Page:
After the first sitting, we walked around, not slowly and mindfully like with the Soto group I practiced with before. This time starting slowly then speeding up and staying close-ranked. It was sort of weird I thought. However, I went with it. I found out later from the older guy, named Les, this is the Rinzai way. Also changing direction. Start slow for those whose legs are not quite there yet. Then the speed up close file.  followed by another 45 min sitting. Legs hurt, but not too bad. I could cope. 
One surprise about this sitting was as we started, someone started playing Shakuhachi. Wow, I had seen this on the floor earlier in the community room, but I not inquire about it. It was petty good playing. It was not a tune I had heard and did not sound quite like an Honkyoku. It went on for the full 45 min we sat. I figured it was something else made up by the Shakuhachi master there, or the person playing was improvising. It was pleasant to listen to that and do Zazen. I asked the young head priest later as I was leaving if that was him. Yes he said, I gave him the thumbs up.
Next started the class, we did some seated breathing drills, some with making vowels sounds. Basically while seated we raised one hand then the other in a half circle. Sometimes silent, sometimes with making vowel sounds, or a hmmmm. Totally unlike any Chi Gong, I had experienced. I did not really feel anything other than a little weird. Not from being self-conscious about the drill, but that felt no Chi change.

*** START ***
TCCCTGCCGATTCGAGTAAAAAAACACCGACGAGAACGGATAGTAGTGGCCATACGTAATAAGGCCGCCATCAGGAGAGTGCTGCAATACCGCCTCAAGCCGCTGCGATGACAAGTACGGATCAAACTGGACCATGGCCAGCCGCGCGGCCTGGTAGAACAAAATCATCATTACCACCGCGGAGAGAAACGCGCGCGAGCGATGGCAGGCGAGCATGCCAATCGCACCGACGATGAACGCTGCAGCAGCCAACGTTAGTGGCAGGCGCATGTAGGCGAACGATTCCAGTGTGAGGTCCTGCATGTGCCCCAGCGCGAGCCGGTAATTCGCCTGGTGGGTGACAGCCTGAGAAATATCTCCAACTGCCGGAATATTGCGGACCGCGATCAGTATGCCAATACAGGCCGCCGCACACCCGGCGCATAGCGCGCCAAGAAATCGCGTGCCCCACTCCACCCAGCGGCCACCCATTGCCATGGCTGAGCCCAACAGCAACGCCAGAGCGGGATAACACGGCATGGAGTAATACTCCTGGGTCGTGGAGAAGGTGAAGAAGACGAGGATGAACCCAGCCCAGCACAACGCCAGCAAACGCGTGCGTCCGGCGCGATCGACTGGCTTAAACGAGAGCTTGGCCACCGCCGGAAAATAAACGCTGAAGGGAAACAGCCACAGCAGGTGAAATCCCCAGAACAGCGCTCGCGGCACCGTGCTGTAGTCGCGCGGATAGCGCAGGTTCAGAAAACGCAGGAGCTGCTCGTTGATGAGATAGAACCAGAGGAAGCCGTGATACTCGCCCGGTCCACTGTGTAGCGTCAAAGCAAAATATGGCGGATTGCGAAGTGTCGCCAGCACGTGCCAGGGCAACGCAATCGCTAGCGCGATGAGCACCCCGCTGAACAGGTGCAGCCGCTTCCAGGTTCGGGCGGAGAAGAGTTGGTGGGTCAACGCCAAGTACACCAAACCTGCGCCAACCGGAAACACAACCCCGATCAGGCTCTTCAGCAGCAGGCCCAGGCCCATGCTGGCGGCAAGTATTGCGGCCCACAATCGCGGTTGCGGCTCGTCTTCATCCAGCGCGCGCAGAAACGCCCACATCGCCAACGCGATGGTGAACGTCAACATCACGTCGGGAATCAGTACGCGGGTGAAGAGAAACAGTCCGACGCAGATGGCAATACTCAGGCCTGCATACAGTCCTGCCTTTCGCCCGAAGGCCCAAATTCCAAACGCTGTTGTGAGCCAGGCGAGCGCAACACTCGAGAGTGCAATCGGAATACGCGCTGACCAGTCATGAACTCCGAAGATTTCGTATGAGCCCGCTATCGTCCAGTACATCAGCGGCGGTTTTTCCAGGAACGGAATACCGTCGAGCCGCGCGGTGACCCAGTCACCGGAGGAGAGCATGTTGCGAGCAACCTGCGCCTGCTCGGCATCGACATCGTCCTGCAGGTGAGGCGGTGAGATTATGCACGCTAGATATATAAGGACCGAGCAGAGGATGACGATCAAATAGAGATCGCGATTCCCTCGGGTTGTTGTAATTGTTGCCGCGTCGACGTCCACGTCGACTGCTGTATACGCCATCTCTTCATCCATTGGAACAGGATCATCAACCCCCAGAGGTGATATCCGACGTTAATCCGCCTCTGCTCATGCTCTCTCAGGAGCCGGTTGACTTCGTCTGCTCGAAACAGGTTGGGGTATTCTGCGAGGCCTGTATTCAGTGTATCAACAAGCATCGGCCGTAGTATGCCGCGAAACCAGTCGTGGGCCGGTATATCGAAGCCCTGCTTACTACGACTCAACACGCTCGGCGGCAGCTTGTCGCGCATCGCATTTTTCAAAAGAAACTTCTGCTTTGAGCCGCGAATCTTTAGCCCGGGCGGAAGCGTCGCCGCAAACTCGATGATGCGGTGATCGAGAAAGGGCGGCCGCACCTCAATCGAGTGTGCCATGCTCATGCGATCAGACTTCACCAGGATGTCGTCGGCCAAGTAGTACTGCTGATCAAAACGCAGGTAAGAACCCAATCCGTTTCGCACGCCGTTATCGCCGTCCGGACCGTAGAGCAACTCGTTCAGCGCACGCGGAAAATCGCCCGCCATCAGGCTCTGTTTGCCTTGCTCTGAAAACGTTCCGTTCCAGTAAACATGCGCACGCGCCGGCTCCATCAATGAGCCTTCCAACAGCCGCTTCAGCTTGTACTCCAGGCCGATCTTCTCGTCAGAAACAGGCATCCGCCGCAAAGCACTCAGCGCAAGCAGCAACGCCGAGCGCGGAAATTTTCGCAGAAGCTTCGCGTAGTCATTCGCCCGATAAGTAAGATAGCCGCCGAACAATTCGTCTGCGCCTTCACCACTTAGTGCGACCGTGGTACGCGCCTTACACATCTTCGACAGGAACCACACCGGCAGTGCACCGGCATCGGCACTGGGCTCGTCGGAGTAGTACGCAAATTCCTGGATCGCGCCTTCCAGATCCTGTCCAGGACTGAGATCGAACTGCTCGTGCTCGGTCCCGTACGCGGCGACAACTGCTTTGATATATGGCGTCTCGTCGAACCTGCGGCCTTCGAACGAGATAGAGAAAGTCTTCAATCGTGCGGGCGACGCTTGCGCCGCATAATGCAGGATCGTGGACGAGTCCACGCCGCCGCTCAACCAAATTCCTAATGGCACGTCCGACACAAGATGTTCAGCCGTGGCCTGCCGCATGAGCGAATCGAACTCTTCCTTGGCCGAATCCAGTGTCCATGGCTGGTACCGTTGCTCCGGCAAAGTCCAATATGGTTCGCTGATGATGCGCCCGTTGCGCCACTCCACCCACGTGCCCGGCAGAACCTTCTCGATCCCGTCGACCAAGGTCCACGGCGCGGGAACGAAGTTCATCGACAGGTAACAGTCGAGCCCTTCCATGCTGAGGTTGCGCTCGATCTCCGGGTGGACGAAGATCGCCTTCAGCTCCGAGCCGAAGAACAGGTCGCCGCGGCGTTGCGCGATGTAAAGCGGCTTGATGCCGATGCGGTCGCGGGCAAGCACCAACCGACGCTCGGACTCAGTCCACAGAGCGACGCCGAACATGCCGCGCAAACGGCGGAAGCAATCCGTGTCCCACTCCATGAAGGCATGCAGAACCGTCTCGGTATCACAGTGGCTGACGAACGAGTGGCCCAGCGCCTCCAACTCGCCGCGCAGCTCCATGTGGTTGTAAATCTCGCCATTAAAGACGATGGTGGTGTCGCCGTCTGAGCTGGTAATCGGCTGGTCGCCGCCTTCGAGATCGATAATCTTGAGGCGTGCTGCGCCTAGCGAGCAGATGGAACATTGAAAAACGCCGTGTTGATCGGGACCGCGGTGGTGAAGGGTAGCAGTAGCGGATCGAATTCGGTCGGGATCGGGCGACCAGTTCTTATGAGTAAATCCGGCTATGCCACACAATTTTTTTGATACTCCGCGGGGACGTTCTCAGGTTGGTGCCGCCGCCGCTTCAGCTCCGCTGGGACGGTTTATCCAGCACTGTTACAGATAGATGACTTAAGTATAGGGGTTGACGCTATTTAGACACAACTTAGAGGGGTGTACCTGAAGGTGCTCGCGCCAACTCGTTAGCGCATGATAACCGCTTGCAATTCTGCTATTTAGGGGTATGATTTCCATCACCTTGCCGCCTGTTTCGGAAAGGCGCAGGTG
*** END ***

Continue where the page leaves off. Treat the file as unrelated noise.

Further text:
Next, we stood in a circle held hands and did some Hawaiian call and response chanting. After that we sat and did introductions around, who was who, was who, your name, where do you consider yourself from, and why are you here. That was sort of interesting, where do you consider yourself from, sort of like what was your face before you were born type of question when you thought about it. After I did my part in the circle sharing we did some movement drills, is the best way to describe it. Moving around the room in a line, not in a line, avoiding someone else moving around the room with their eyes closed and try not to hit them. It was explained as a drill in awareness. Like moving through your life, trying to get somewhere, but needing to avoid some random item, issue, person, a thing. Needing to be aware of it and that it is coming, but continue to move forward.